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The Bee: A Natural History
Hardback: Princeton UP, 2014
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Reviewed by Mary Bowling
Gorgeous and fascinating, bees are insects that elicit strong feelings from whomever they come into contact. From schoolchildren (and teachers) who flail and shout, “A bee! A bee!” at any small winged creature within swatting distance, to researchers, protesters, and beekeepers who devote themselves to finding and alleviating a host of maladies affecting the beleaguered bugs, almost no one is indifferent. The Bee: A Natural History is an everyman’s guide to all things bee, definitely pretty enough to sit out on the coffee table, and very perusable.
Bees have been around for millions of years, and there are thousands of bee species, so for someone who’s interested, there’s a lot to know. Dr. Noah Wilson-Rich clearly knows a lot, and has created an interesting, visually stimulating book with a concise directory of the world’s bees and gobs of beautiful close-up photos. Also contributing with the book are Kelly Allin, Norman Carreck, and Andrea Quigley. At 213 pages, The Bee: A Natural History can sometimes feel like a brief introduction to about twenty or thirty other books that could be written about the almost impossibly broad subject of bees.
There are six chapters in the book that progress through the subjects of evolution and development, anatomy and biology, society and behavior, interactions with humans, beekeeping, and challenges facing bees, with one forty five page chapter being devoted to a pictorial directory. A few of the topics covered are different bee groups, senses, reproduction, navigation, defense, honey harvesting, and agrochemicals. With such a wide spectrum of topics and subtopics, there is only about one page devoted to each, which can feel cursory, but could also be an appetite-whetter as there is an abundance of research being done on bees now and interest seems to be at an all-time high. However, there should also be plenty of new information in the book to interest even the most devoted and longstanding beekeepers and bee-philes.
The information in Wilson-Rich’s book does in fact go much deeper than the day-to-day tips, facts, and methods needed to keep a beehive going, which is unfortunately the depth of knowledge of many hobby beekeepers. Fascinating ideas of genetics related to mating systems are discussed. Different social constructs are introduced, as not all bees live in hives. The different social orderings of bee life also necessarily dictate things like raising young, defense, and mating, and so each topic is discussed related to several different bee types. Some of the language does get technical, especially relating to genetics and biology, but visual aids abound in the form of diagrams, charts, and photos.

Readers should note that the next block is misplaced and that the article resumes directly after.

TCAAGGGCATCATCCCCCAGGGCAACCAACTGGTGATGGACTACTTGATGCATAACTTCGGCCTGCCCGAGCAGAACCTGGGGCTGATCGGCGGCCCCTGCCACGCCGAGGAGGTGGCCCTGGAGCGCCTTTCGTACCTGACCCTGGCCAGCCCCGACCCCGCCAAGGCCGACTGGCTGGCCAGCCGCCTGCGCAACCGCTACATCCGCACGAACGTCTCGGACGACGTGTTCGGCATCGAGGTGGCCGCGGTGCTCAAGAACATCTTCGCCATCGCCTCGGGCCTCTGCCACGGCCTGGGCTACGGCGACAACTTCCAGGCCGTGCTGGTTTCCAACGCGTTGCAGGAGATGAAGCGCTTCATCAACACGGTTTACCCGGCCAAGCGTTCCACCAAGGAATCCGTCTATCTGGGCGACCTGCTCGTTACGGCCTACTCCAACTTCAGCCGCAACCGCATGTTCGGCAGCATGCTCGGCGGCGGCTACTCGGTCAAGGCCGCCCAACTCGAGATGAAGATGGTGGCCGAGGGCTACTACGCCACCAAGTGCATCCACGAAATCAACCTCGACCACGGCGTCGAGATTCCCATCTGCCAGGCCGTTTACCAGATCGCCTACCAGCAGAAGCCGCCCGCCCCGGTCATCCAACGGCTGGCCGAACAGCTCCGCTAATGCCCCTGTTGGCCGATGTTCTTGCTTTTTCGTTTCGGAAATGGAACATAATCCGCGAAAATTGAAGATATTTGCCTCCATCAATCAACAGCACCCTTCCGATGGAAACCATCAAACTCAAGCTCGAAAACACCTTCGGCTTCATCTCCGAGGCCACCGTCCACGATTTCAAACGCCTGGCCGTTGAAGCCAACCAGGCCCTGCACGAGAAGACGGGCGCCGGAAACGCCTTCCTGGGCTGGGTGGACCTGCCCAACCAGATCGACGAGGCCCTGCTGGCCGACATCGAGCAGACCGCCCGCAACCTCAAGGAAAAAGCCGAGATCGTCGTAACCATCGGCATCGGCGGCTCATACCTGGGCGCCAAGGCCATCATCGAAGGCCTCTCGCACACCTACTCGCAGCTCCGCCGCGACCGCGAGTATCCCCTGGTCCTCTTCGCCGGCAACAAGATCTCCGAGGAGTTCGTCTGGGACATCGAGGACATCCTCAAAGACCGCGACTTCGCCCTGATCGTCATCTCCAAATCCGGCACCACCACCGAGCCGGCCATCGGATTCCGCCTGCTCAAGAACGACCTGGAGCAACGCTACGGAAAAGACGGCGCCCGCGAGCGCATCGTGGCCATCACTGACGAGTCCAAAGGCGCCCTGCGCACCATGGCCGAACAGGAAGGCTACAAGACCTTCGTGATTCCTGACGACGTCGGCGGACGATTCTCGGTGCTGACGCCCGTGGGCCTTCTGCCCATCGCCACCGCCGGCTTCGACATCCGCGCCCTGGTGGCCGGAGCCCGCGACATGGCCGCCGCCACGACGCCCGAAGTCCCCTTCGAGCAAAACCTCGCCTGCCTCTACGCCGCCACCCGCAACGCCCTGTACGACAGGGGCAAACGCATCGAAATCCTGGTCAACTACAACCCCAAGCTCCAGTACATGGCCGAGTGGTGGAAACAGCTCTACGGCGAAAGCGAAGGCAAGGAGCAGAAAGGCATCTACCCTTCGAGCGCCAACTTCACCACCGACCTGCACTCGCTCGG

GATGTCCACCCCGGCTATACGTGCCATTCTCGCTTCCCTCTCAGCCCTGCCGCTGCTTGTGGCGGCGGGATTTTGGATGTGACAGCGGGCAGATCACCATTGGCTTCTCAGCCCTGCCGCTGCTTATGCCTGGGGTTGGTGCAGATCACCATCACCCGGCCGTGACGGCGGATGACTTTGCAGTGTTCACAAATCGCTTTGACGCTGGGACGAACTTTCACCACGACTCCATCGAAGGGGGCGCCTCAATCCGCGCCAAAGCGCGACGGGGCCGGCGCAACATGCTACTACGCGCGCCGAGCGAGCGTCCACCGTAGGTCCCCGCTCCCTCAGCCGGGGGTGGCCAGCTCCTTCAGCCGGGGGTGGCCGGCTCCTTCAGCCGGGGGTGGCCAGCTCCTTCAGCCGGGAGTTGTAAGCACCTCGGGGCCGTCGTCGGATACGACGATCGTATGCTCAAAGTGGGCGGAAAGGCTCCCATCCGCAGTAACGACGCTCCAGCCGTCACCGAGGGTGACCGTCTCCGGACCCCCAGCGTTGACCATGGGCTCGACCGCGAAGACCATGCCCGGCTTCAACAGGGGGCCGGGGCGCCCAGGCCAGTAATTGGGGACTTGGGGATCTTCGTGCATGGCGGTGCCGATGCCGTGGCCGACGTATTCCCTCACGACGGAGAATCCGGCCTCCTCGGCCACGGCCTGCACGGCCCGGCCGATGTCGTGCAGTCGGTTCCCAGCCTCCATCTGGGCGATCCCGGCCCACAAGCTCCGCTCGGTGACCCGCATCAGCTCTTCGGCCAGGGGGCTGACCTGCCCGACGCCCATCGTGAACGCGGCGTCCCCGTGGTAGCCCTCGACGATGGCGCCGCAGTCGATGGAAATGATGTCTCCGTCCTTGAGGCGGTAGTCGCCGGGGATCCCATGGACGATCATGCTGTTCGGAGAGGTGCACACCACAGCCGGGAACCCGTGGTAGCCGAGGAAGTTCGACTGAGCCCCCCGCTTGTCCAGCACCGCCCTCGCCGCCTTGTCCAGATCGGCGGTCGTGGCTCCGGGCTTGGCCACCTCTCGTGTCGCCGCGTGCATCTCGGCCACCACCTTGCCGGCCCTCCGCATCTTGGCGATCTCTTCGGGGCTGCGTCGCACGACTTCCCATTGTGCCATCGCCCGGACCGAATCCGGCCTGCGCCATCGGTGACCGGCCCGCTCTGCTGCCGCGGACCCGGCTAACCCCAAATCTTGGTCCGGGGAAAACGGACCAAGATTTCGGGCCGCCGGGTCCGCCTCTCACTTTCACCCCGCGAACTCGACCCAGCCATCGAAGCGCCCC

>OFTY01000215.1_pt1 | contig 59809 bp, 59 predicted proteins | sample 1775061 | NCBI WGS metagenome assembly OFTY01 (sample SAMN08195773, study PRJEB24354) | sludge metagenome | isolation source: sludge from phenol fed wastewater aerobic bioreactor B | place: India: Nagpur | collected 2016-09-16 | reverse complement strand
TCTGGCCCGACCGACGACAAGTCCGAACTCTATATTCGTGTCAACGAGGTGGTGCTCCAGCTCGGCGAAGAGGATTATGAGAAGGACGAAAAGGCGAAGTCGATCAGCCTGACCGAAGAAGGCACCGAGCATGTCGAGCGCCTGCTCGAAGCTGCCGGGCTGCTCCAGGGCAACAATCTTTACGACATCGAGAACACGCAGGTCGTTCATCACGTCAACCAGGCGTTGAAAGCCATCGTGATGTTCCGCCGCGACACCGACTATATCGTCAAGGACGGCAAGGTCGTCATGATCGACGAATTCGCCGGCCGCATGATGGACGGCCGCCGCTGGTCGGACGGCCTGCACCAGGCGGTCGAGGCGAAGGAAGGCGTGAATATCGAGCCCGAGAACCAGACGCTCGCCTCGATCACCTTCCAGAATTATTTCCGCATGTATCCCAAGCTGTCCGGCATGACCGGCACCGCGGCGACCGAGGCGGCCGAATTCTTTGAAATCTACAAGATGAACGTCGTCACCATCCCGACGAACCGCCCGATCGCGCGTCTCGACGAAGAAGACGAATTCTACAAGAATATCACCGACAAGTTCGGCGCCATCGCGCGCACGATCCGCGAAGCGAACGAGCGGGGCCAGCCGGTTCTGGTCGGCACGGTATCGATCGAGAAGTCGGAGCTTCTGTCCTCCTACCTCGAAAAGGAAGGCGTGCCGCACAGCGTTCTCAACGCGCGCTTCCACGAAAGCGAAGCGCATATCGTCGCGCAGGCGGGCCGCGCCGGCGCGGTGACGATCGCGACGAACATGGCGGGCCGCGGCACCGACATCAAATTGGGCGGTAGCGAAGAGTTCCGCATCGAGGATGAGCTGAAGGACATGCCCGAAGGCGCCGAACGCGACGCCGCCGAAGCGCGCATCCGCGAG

The section devoted to the directory is itself broken down into groups to show bees from four groups; solitary bees, bumble bees, stingless bees, and honey bees. Each page has a half-page-size photo of the bee in question, with a true-size outline, a worldwide distribution map for that bee, and a couple paragraphs of description and behavior. In this part as in the rest of the book, the information is not overwhelming, but the visuals are stunning. You can almost count the individual hairs on the bees’ legs.
Today’s bee enthusiasts tend to equate the word “bee” with Apis mellifera, or the Western Honey Bee, forgetting about the myriad other species around the world that are less domesticated, but that still contribute mightily to global ecosystems and economies. With all of the concern in the last couple years about the future of Apis mellifera, it may be a good time to not only do what many scientists are doing –studying them for every micron of information that can be gleaned that will lead to an end of tragic and sudden colony losses- but also to look outside the Langstroth hive box for more wild solutions to the problem of pollination. Wilson-Rich does a nice job of spreading the focus between the practical and the provoking. For example, there is as expected, good information about starting and caring for a hive of honey bees, but there are also ideas for how to keep, or at least provide homes for other kinds of bees like bumble bees and orchard bees. It is indeed refreshing to learn that there is a whole world of bees out there, and that all of our proverbial eggs don’t need to be kept in one hive.
The Bee: A Natural History by Noah Wilson-Rich is fascinating, fun, and beautiful, a book that is accessible enough for anyone with a general interest, but interesting enough for those with longstanding bee fever. The writing and layout are straightforward and understandable, and the many beautiful pictures should definitely make the book, broad as it is, appealing to a broad audience.
C. Christopher Smith is the founding editor of The Englewood Review of Books. He is also author of a number of books, including most recently How the Body of Christ Talks: Recovering the Practice of Conversation in the Church (Brazos Press, 2019). Connect with him online at: C-Christopher-Smith.com
Reading for the Common Good
From ERB Editor Christopher Smith
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